Gulf oyster reefs in crisis

Gulf oyster reefs in crisis

The settlement of the Deepwater Horizon oil spill fines — the largest pollution penalty in history — will bring an unprecedented opportunity to spend billions of dollars on restoration projects in the Gulf of Mexico region. But new research has found that the fate remains unknown for hundreds of previous oyster reef restoration projects performed around the United States, an investment of more than $45 million and thousands of hours of labor.

In her dissertation, Harte Research Institute for Gulf of Mexico Studies graduate Dr. Brittany Blomberg queried the National Estuaries Restoration Inventory, a database established with the 2000 Estuary Restoration Act (ERA). The act made the nationwide restoration of degraded marine habitats a priority and required the tracking and dissemination of data related to those projects. 

To learn more about restoration progress, challenges and opportunities, Blomberg reviewed database entries for more than 192 oyster restoration projects entered into the National Estuaries Restoration Inventory and found that despite federal requirements to the contrary, monitoring data for those projects were not available. Without that data, it is impossible for researchers to get a big-picture view of the effectiveness of oyster restoration projects over the last decade and develop better strategies for future projects, Blomberg said.

Oyster reefs, once dominant habitats in estuaries worldwide, have experienced greater losses than any other marine habitat. It’s estimated that 90 percent of oyster reef habitats have been lost, compared to historic abundance, Blomberg said. In the Gulf of Mexico, oyster habitat losses number anywhere from 50 to 80 percent. Because of this loss and the many benefits potential benefits oyster reefs offer, oyster reef restoration has become an increasingly popular coastal project.

Evaluating the effectiveness of restoration becomes especially urgent in light of the $20.8 billion Deepwater Horizon oil spill settlement reached with BP in July 2015. That settlement will send billions to the five Gulf States for restoration projects, with more than $160 million earmarked for oyster restoration projects.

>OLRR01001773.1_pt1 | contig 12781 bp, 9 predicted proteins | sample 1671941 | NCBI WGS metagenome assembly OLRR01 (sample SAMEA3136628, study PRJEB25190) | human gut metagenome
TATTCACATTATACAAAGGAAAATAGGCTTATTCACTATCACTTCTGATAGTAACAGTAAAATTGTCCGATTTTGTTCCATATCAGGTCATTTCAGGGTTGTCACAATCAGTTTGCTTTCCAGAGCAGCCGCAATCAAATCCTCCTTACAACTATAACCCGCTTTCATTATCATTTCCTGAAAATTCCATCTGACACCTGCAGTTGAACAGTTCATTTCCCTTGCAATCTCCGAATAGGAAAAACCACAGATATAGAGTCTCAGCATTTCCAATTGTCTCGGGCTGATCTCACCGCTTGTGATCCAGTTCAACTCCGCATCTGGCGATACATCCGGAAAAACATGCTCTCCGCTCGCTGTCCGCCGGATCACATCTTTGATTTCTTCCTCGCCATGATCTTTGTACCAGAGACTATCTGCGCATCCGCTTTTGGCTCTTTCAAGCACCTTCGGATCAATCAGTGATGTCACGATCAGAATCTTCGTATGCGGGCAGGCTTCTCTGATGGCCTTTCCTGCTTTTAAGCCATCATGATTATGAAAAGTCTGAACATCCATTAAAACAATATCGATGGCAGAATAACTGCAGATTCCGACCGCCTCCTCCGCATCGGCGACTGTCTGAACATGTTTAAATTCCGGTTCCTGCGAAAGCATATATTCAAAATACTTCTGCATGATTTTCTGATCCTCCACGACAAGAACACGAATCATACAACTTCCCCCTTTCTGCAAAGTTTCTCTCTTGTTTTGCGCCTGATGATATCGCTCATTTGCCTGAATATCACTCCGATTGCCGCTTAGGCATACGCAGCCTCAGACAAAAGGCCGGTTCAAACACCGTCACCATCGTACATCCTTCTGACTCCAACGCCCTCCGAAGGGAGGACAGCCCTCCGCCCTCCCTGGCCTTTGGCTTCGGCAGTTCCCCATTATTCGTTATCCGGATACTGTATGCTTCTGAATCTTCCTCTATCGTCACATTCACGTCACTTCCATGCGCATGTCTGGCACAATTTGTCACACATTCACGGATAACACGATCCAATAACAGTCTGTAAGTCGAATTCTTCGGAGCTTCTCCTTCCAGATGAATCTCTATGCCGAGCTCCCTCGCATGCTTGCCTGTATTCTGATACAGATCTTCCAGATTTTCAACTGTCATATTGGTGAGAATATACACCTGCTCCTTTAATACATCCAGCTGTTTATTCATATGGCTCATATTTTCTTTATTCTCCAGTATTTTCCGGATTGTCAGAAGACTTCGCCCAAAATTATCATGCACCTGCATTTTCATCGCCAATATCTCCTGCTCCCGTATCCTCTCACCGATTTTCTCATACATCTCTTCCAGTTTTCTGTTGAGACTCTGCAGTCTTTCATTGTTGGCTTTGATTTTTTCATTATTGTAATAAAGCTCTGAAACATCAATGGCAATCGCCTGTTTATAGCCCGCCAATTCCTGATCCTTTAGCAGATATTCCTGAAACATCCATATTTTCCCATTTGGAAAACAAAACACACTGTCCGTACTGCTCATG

“Oysters accomplish a lot within the environment, and provide important ecosystem services,” Blomberg said. “They’re an important food source and support vital fisheries.”

In addition, as filter feeders, oysters remove excess phytoplankton and nutrients to help clean the water column. That helps prevent harmful algal blooms and a form of water pollution known as eutrophication, which can cause hypoxia (areas of low-to-no oxygen in the water) that can be harmful to marine life. Clearer water also promotes sea grass growth.

Oyster reefs also help prevent coastal erosion by buffering storm surge and wave energy that can eat away marsh, sandy beaches and coastal developments such as homes and roads.

The Estuary Restoration Act was one of the first large restoration-funding acts, Blomberg said. Without a central clearing house of monitoring data, it’s hard to learn how that money was spent. Most data is disseminated through single publications or, if the project was conducted by a state agency or nonprofit, maybe not published at all, providing an incomplete picture of overall restoration progress.

“This is a huge restoration opportunity and its biggest impact will be in the Gulf. But the data and knowledge we can gain through these RESTORE funds and their application in the Gulf can easily transfer to locations around the world,” Blomberg said. “It’s important for the restoration community as a whole to be invested in how these projects are being implemented, how the data is being managed and how that information will ultimately be used.”

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